By Jim Callis
July 30, 2005
While the baseball world waits to see if the Red Sox will trade Manny Ramirez, Boston made a different outfield-related move Saturday. The Red Sox got Jose Cruz Jr. from the Diamondbacks for a pair of minor leaguers, righthander Kyle Bono and infielder Kenny Perez. Arizona also will contribute cash toward the remainder of Cruz’ $3.5 million salary for 2005.
Cruz, 31, will team with Gabe Kapler to play right field for Boston in the absence of Trot Nixon, who’s out indefinitely with a strained left oblique muscle. Cruz joins his third team this year, having opened 2005 as property of the Devil Rays, who traded him in February for Casey Fossum. He hit .213/.347/.436 with 12 homers and 28 RBIs in 64 games for the Diamondbacks, who designated him for assignment to make room for elite prospect Conor Jackson. Cruz doesn’t hit for average, but he contributes offensively with power and speed (he was a 30-30 man in 2001, though he has no steals in 2005) and by drawing lots of walks. A Gold Glove winner in 2003, he has a solid arm and more range than most corner outfielders. He’ll become a free agent at the end of this season, when his two-year, $6 million contract expires. He’s a career .248/.336/.454 hitter with 187 homers, 563 RBIs and 102 steals in 1,122 games.
Bono, 22, signed out of Central Florida last year for $432,000, a record bonus (since broken) for an eighth-rounder. Bono doesn’t have a single dominant pitch, but he keeps hitters off balance by mixing his sinker, changeup and slider. Projected as a reliever, he pitched in that role at high Class A Wilmington this year, going 2-2, 4.07 in 24 games. He had a 56-32 strikeout-walk ratio in 49 innings, while opponents hit .222 with five homers against him. Throwing strikes had been one of his strong suits before 2005, but his control has been off this year.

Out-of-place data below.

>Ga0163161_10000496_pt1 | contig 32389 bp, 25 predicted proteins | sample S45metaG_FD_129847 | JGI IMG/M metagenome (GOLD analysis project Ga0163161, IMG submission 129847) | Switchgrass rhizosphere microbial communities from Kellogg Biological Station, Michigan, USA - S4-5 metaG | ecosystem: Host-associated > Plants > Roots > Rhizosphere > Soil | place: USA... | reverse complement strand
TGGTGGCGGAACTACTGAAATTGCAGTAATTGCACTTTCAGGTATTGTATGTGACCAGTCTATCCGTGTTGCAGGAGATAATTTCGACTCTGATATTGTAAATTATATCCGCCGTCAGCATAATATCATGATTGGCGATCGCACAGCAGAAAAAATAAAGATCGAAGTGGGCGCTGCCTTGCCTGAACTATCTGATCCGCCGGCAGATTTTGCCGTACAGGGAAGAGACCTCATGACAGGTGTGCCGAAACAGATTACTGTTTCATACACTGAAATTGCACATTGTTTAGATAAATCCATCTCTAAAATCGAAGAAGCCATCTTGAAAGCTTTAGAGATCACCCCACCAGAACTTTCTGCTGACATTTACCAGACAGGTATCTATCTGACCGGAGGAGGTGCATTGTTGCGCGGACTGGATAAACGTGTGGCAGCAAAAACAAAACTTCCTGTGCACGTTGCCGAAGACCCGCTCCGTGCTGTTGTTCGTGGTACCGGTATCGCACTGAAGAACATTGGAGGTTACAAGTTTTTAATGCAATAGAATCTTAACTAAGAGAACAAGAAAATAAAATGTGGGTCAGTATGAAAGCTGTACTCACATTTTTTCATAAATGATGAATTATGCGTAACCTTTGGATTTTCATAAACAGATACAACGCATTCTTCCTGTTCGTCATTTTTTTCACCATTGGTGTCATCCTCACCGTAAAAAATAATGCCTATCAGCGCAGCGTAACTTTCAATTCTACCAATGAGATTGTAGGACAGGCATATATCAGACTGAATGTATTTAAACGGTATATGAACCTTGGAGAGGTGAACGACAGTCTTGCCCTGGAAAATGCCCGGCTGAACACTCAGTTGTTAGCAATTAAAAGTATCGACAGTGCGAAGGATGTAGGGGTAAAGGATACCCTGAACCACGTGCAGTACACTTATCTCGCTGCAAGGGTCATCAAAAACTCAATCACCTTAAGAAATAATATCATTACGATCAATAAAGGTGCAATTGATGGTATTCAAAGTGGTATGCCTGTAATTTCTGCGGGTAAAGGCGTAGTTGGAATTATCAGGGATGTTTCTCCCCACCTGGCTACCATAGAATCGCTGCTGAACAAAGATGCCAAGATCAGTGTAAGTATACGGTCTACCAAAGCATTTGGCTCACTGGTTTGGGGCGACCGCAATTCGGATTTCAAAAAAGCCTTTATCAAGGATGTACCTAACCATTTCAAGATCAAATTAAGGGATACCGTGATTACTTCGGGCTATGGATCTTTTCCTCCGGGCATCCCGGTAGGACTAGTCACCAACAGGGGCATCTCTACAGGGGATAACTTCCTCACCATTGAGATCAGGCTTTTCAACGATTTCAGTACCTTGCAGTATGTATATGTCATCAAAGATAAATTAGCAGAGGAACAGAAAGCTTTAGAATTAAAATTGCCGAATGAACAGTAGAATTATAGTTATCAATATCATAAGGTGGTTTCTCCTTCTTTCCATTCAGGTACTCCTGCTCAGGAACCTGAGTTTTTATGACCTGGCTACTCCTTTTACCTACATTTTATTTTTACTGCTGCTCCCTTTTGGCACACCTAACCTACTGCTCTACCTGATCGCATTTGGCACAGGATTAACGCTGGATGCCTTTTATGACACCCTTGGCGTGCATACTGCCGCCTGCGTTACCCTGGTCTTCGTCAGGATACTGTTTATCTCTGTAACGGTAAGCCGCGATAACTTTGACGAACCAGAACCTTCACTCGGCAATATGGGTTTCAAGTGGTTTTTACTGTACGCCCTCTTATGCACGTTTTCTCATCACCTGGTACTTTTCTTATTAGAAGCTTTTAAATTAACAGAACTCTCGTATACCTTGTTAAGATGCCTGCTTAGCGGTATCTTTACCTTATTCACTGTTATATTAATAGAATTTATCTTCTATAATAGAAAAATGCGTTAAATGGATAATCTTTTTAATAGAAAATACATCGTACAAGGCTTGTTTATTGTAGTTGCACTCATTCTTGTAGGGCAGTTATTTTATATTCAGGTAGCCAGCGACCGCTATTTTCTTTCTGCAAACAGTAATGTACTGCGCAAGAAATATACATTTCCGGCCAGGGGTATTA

Perez, 23, was a 2000 sixth-round pick out of a Miami high school. Best suited to be a utility infielder, he has seen time at second base, third base and shortstop in the minors this season. He has good hands, a solid arm and adequate range. A switch-hitter, he doesn’t provide much offense. He’s a contact hitter with little power and just average speed. In 80 games between Triple-A Pawtucket and Double-A Portland this year, Perez has batted .268/.323/.363 with five homers, 33 RBIs and seven steals.